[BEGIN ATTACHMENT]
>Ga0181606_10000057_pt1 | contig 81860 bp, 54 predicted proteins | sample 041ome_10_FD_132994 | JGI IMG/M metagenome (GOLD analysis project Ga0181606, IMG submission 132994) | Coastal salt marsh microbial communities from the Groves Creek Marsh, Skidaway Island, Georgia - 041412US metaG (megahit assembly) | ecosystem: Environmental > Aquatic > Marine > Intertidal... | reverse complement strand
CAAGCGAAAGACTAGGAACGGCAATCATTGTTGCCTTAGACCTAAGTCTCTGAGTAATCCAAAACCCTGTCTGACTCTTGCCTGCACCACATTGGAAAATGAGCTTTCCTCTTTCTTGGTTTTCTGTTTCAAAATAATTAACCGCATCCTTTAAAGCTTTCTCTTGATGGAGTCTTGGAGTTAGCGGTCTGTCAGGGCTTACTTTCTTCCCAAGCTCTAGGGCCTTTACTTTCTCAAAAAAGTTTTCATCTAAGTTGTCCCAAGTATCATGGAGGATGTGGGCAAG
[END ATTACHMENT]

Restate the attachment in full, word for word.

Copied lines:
>Ga0181606_10000057_pt1 | contig 81860 bp, 54 predicted proteins | sample 041ome_10_FD_132994 | JGI IMG/M metagenome (GOLD analysis project Ga0181606, IMG submission 132994) | Coastal salt marsh microbial communities from the Groves Creek Marsh, Skidaway Island, Georgia - 041412US metaG (megahit assembly) | ecosystem: Environmental > Aquatic > Marine > Intertidal... | reverse complement strand
CAAGCGAAAGACTAGGAACGGCAATCATTGTTGCCTTAGACCTAAGTCTCTGAGTAATCCAAAACCCTGTCTGACTCTTGCCTGCACCACATTGGAAAATGAGCTTTCCTCTTTCTTGGTTTTCTGTTTCAAAATAATTAACCGCATCCTTTAAAGCTTTCTCTTGATGGAGTCTTGGAGTTAGCGGTCTGTCAGGGCTTACTTTCTTCCCAAGCTCTAGGGCCTTTACTTTCTCAAAAAAGTTTTCATCTAAGTTGTCCCAAGTATCATGGAGGATGTGGGCAAG